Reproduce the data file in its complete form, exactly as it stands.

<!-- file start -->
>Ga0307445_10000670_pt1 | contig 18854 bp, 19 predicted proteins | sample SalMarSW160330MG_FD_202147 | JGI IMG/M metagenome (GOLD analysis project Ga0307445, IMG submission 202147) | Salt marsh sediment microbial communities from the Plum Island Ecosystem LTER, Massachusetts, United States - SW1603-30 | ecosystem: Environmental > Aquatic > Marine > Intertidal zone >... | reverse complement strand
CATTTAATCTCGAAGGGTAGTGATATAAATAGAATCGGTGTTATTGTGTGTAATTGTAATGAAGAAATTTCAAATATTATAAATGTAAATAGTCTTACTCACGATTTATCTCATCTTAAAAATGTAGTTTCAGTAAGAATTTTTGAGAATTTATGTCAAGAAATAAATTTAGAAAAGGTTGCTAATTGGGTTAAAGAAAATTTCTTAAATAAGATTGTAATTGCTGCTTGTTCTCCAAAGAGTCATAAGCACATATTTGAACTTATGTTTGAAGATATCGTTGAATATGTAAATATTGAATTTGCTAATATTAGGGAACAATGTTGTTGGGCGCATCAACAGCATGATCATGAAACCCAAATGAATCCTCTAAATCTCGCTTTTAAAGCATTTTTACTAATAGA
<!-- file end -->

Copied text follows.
>Ga0307445_10000670_pt1 | contig 18854 bp, 19 predicted proteins | sample SalMarSW160330MG_FD_202147 | JGI IMG/M metagenome (GOLD analysis project Ga0307445, IMG submission 202147) | Salt marsh sediment microbial communities from the Plum Island Ecosystem LTER, Massachusetts, United States - SW1603-30 | ecosystem: Environmental > Aquatic > Marine > Intertidal zone >... | reverse complement strand
CATTTAATCTCGAAGGGTAGTGATATAAATAGAATCGGTGTTATTGTGTGTAATTGTAATGAAGAAATTTCAAATATTATAAATGTAAATAGTCTTACTCACGATTTATCTCATCTTAAAAATGTAGTTTCAGTAAGAATTTTTGAGAATTTATGTCAAGAAATAAATTTAGAAAAGGTTGCTAATTGGGTTAAAGAAAATTTCTTAAATAAGATTGTAATTGCTGCTTGTTCTCCAAAGAGTCATAAGCACATATTTGAACTTATGTTTGAAGATATCGTTGAATATGTAAATATTGAATTTGCTAATATTAGGGAACAATGTTGTTGGGCGCATCAACAGCATGATCATGAAACCCAAATGAATCCTCTAAATCTCGCTTTTAAAGCATTTTTACTAATAGA